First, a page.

There was nothing for it but to stumble out to the flightline with the heavy beast and go for it. I stood back and cracked open the throttle; she spooled up and sat there, but no lift off. She did manage to collapse one of the landing gear legs, however. With that issue sorted, I upped my throttle settings and repeated the exercise.

This time she lifted. My heart was in my mouth as she was extremely twitchy and difficult to control, but she flew. I fought with her in the hover for about a minute before landing. But ‘SHE FLIES!’

After a few flights, I managed to tone things down a bit, but not enough, so I sought help and got in touch with someone who provided the settings that he had used for his Bavarian Demon gyro. After this, she flew more calmly and a I conducted a few more test flights.

I needed to add the remaining scale details, then I needed to prepare the whole thing for paint. The remaining fine scale details were mostly created by designing them in Fusion 360. Then I acquired an Elegoo Mars Resin 3D printer, which has much higher resolution than my traditional FDM (filament) 3D printer, so the fine details such as door handles looked better but were much more brittle. So, I had to be careful which parts were made with each printer.

In the end all the details were added, and I could begin the long and harrowing job of getting paint on the machine.


Of course, the process begins with… TAKING IT ALL APART AGAIN!

Next, the job I hate – sanding, inspecting, filling, and priming. Repeated over and over, ad nauseum, whilst the number of imperfections slowly reduce. Eventually I got to the stage where it looked done, so I obtained some two-pack primer, sprayed it on and – yes, you guessed it – started the process all over again!

Eventually I got it somewhere close to smooth. To congratulate myself, I gave the model a bath, literally! I put it in the bath to clean off all the remaining dust.


The rivets on the model are simply dots of PVA glue dabbed on with a syringe. I am not a ‘rivet counter’ but it really does stand out if the rivets are omitted completely or in the wrong places. Riveting is, to me, a cathartic exercise and on a machine of this size it took a while. Thankfully the full-size AW139 is part composite, so there are not millions of the things. Eventually it was ready for its final clothing of red and white paint.

Getting the colour of a model correct is quite difficult. Ask any Airwolf builder what colour it is, and you’ll get a different answer from black to green. The same is true for my AW139, so I emailed the Coastguard. Helpfully, they replied with paint codes. Proud of myself, I trotted down to the local car paint supplier and asked for the paint codes I had been supplied, only to be told, ‘That’s an aviation colour; we can’t do those.’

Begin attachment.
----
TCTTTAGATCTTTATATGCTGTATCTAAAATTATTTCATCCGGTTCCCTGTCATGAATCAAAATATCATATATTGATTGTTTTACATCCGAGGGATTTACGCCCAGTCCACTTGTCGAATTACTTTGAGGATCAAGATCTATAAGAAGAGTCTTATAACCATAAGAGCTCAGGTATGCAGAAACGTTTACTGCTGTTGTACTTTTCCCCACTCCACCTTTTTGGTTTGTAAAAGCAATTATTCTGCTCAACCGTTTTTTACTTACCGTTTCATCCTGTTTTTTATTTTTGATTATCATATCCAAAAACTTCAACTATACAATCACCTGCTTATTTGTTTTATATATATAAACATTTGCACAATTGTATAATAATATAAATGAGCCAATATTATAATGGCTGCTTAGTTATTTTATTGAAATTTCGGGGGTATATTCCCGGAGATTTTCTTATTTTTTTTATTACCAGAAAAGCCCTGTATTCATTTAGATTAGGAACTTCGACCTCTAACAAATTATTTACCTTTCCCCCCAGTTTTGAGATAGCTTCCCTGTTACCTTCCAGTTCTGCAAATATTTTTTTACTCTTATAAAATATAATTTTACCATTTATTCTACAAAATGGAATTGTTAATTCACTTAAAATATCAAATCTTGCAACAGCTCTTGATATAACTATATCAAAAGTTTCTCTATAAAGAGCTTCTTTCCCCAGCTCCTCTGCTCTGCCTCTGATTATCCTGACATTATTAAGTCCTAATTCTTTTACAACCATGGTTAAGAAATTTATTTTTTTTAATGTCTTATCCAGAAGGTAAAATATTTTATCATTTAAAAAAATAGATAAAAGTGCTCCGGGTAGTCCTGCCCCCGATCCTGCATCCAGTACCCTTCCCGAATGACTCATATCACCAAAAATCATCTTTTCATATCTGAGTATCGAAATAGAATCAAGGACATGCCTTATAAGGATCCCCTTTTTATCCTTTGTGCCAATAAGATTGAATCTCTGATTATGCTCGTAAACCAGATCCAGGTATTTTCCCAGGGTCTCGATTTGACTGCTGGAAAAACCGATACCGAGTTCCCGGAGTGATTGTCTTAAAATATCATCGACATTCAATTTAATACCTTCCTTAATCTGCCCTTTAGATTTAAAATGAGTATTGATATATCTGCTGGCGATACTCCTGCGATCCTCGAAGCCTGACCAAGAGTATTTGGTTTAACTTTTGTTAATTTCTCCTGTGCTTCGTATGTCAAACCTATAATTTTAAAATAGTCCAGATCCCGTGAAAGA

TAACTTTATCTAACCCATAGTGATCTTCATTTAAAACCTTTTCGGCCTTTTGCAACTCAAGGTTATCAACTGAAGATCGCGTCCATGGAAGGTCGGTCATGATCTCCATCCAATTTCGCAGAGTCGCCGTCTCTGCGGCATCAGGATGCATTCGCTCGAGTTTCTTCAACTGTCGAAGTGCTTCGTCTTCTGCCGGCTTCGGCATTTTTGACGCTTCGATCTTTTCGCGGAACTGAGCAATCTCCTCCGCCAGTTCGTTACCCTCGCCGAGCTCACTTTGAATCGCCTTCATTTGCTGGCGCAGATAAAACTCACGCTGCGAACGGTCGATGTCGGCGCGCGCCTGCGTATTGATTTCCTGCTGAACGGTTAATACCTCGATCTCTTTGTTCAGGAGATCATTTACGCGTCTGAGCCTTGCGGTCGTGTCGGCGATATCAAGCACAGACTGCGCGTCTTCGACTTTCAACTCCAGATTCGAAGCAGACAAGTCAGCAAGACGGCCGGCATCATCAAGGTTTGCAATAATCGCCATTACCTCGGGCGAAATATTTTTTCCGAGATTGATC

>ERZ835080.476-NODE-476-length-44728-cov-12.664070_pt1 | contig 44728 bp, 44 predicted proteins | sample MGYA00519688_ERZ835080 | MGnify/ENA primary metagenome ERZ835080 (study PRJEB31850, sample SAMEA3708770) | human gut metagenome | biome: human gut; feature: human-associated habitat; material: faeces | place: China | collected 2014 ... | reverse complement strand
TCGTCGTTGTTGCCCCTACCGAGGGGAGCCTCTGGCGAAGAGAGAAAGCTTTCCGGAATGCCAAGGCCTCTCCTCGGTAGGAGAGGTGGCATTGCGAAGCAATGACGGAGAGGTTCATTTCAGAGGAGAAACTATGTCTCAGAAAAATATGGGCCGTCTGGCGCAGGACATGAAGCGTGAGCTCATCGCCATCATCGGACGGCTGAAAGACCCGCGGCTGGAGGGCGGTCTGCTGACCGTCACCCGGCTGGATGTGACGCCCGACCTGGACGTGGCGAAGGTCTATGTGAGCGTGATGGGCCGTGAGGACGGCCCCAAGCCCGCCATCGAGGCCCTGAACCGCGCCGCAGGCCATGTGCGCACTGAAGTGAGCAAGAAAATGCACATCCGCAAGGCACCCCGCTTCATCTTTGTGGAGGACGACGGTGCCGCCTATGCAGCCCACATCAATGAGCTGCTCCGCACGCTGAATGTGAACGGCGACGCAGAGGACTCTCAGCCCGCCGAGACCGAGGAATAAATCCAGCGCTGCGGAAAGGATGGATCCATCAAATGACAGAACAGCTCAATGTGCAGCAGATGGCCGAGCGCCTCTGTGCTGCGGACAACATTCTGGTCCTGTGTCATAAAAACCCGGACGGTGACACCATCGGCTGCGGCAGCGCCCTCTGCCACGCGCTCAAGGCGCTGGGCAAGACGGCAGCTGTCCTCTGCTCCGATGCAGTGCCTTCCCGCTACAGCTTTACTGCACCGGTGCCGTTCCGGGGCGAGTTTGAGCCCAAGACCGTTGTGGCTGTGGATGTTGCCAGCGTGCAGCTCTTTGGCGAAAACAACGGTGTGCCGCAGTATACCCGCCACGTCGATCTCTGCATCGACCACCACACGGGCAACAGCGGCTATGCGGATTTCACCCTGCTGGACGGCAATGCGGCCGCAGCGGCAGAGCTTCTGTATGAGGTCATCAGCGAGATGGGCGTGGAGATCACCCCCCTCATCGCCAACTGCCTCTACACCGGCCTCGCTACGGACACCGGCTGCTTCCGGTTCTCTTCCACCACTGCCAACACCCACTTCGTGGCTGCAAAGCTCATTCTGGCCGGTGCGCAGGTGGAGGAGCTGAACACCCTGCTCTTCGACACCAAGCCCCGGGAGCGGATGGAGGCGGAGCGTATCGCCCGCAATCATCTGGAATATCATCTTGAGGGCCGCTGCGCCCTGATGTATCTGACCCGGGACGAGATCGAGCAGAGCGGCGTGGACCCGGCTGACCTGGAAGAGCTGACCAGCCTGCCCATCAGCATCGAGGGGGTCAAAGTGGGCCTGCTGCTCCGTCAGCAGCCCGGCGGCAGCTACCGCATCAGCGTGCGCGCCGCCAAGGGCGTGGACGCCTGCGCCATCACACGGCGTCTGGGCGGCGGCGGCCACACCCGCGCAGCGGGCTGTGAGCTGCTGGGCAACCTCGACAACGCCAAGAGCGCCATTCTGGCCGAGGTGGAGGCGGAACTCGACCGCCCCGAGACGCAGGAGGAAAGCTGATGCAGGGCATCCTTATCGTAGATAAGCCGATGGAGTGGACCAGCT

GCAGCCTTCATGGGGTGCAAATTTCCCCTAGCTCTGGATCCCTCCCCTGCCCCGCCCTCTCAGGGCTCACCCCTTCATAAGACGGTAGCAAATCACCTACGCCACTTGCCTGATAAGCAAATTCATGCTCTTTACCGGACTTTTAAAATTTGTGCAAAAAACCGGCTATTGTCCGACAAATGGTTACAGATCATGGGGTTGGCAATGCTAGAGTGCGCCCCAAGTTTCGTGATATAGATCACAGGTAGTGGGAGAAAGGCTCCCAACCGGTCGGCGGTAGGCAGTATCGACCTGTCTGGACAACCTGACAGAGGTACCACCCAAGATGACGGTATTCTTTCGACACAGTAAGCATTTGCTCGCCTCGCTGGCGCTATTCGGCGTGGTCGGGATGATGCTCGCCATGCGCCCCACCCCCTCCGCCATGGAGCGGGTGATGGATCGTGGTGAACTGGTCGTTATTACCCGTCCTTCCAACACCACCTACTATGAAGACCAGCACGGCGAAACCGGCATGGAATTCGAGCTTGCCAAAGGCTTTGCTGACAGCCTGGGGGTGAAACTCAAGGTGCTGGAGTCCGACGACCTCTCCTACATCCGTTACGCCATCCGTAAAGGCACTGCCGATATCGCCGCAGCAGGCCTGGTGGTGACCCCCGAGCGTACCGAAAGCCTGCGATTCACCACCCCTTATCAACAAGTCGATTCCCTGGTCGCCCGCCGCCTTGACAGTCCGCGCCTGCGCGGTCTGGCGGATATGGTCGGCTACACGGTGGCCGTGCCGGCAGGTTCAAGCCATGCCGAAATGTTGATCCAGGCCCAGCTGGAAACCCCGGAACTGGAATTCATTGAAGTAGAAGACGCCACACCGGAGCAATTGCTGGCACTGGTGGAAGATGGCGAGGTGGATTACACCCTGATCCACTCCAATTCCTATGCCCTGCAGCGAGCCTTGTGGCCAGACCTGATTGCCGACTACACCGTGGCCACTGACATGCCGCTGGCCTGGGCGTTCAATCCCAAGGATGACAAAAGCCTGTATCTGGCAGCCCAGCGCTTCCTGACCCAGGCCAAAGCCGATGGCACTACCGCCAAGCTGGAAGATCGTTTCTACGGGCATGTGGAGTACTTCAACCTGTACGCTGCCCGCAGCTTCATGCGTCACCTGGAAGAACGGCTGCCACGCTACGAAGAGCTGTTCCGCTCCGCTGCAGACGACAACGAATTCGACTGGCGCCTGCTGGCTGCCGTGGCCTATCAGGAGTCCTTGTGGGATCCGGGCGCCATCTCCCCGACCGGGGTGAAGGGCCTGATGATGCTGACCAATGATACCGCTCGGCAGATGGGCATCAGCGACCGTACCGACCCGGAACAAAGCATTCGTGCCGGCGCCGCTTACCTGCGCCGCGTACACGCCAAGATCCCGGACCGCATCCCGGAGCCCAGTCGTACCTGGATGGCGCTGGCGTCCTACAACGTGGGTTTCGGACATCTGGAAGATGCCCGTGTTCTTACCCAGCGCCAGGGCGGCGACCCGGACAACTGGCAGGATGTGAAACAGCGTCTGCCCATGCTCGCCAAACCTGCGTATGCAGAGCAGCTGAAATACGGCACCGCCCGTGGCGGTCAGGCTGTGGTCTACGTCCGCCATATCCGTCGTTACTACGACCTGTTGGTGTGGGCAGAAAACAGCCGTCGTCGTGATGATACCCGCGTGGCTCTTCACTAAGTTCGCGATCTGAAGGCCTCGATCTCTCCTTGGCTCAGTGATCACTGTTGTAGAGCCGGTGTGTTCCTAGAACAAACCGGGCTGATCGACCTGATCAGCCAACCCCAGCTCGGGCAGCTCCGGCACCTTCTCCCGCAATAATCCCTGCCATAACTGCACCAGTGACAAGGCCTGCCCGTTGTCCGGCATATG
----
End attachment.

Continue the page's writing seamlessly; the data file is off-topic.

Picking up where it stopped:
Defeated, I asked for help, and they provided the phone number of PPG Automotive. I contacted them to ask for a cross match, but no joy. However, they did give me the email address of PPG Aviation. So, I emailed them, explained the project, and asked for colour samples. About two weeks later and I was back at the paint supplier with swatches of the correct paints, which they quickly scanned, and I was promptly provided with the automotive versions of the HM Coastguard paint colours.

I initially masked the machine for white. Since the model was large, I could not spray it inside, but I did not want to risk spraying it in the open air. So, I opted for the middle ground and sprayed it in a sided gazebo in my back garden. I sprayed the first two coats of white, then using fine sandpaper I flatted everything off and re-masked the model for red. The same process was repeated for the blue stripe and finally I sprayed on a coat of clear over the top.

With the painting behind me, I could re-assemble the whole thing. With everything reinstalled my attention turned to getting the signage right. I used a vinyl cutter for the big lettering and for the smaller stuff I created using PowerPoint and printed onto decal paper.

The actual information for the small signage came from my nephew who is a dispatcher at Prestwick airport. There is a Coastguard station at the airport, and they agreed to let him do a walkaround of one of their helicopters with his camera. Using his tures, I was able to re-create the signage accurately at 1/7th scale. The only small concession to detail is that the signage on my model is accurate for an AW189, but don’t tell anybody and they’ll never know!


The only things I needed to do now was to create a pilot and sort out the very shiny stainless steel dummy exhausts.

Sorting the exhausts was relatively simple; I put them on the gas stove for about five minutes. They quickly coloured to a lovely coppery brown – very realistic.

Creating a pilot involved me downloading a pilot figure from ‘Thingiverse’ and modifying it to suit. The pilot’s visor is made from an old pair of sunglasses, and he has a massive hole in his derriere so that I could drill out a lot of the infill material to lighten him up!


Flying this beast is a little scary. The sheer amount of time and effort involved in building it means that if she goes in it’s going to take a LONG time to fix, that’s not withstanding the cost of it all.

Also, she weighs at least 17kg – and she never lets you forget it! With most model helicopters it pays to be one step ahead of the machine, but with the AW139 two steps ahead is a minimum and I’d prefer to be three. She also exhibits some ‘interesting’ tendencies due to the offset tail rotor, whereby if you apply left rudder the nose wants to drop and right rudder makes the nose want to lift. All of the above being said, she looks absolutely stunning in the air.

There are a few more things that need to be completed – the door for example – but I’ll get to those in due course. Short term I’m going to be fixing my rather sick Airwolf.